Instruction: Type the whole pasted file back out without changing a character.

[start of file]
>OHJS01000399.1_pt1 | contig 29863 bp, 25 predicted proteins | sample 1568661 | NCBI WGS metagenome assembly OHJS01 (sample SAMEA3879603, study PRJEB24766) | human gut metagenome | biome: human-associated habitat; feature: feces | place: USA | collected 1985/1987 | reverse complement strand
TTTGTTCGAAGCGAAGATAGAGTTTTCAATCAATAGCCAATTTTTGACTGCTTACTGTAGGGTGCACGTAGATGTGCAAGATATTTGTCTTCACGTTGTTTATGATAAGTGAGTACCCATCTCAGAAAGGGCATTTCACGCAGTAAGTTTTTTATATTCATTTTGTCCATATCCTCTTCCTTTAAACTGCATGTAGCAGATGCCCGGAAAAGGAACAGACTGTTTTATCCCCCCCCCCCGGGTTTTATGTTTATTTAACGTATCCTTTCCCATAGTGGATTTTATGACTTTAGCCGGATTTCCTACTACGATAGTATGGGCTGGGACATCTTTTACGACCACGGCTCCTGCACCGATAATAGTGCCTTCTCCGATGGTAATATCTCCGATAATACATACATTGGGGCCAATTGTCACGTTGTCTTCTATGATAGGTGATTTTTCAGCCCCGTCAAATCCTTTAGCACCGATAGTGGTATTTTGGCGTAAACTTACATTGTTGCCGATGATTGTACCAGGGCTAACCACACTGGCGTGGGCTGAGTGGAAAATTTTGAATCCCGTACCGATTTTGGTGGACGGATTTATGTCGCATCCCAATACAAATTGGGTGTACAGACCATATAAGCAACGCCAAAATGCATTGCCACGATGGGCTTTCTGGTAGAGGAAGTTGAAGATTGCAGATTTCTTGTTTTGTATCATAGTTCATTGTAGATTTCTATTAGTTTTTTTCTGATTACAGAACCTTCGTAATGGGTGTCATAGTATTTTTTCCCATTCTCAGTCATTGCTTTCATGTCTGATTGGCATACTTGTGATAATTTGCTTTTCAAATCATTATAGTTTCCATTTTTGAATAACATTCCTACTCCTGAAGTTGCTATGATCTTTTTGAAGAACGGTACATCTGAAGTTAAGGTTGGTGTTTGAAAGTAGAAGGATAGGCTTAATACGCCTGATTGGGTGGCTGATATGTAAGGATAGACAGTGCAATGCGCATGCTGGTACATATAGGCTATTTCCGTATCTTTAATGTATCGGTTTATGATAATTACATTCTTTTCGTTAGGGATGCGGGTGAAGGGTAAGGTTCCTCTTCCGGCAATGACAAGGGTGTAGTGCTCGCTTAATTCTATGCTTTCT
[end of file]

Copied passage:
>OHJS01000399.1_pt1 | contig 29863 bp, 25 predicted proteins | sample 1568661 | NCBI WGS metagenome assembly OHJS01 (sample SAMEA3879603, study PRJEB24766) | human gut metagenome | biome: human-associated habitat; feature: feces | place: USA | collected 1985/1987 | reverse complement strand
TTTGTTCGAAGCGAAGATAGAGTTTTCAATCAATAGCCAATTTTTGACTGCTTACTGTAGGGTGCACGTAGATGTGCAAGATATTTGTCTTCACGTTGTTTATGATAAGTGAGTACCCATCTCAGAAAGGGCATTTCACGCAGTAAGTTTTTTATATTCATTTTGTCCATATCCTCTTCCTTTAAACTGCATGTAGCAGATGCCCGGAAAAGGAACAGACTGTTTTATCCCCCCCCCCCGGGTTTTATGTTTATTTAACGTATCCTTTCCCATAGTGGATTTTATGACTTTAGCCGGATTTCCTACTACGATAGTATGGGCTGGGACATCTTTTACGACCACGGCTCCTGCACCGATAATAGTGCCTTCTCCGATGGTAATATCTCCGATAATACATACATTGGGGCCAATTGTCACGTTGTCTTCTATGATAGGTGATTTTTCAGCCCCGTCAAATCCTTTAGCACCGATAGTGGTATTTTGGCGTAAACTTACATTGTTGCCGATGATTGTACCAGGGCTAACCACACTGGCGTGGGCTGAGTGGAAAATTTTGAATCCCGTACCGATTTTGGTGGACGGATTTATGTCGCATCCCAATACAAATTGGGTGTACAGACCATATAAGCAACGCCAAAATGCATTGCCACGATGGGCTTTCTGGTAGAGGAAGTTGAAGATTGCAGATTTCTTGTTTTGTATCATAGTTCATTGTAGATTTCTATTAGTTTTTTTCTGATTACAGAACCTTCGTAATGGGTGTCATAGTATTTTTTCCCATTCTCAGTCATTGCTTTCATGTCTGATTGGCATACTTGTGATAATTTGCTTTTCAAATCATTATAGTTTCCATTTTTGAATAACATTCCTACTCCTGAAGTTGCTATGATCTTTTTGAAGAACGGTACATCTGAAGTTAAGGTTGGTGTTTGAAAGTAGAAGGATAGGCTTAATACGCCTGATTGGGTGGCTGATATGTAAGGATAGACAGTGCAATGCGCATGCTGGTACATATAGGCTATTTCCGTATCTTTAATGTATCGGTTTATGATAATTACATTCTTTTCGTTAGGGATGCGGGTGAAGGGTAAGGTTCCTCTTCCGGCAATGACAAGGGTGTAGTGCTCGCTTAATTCTATGCTTTCT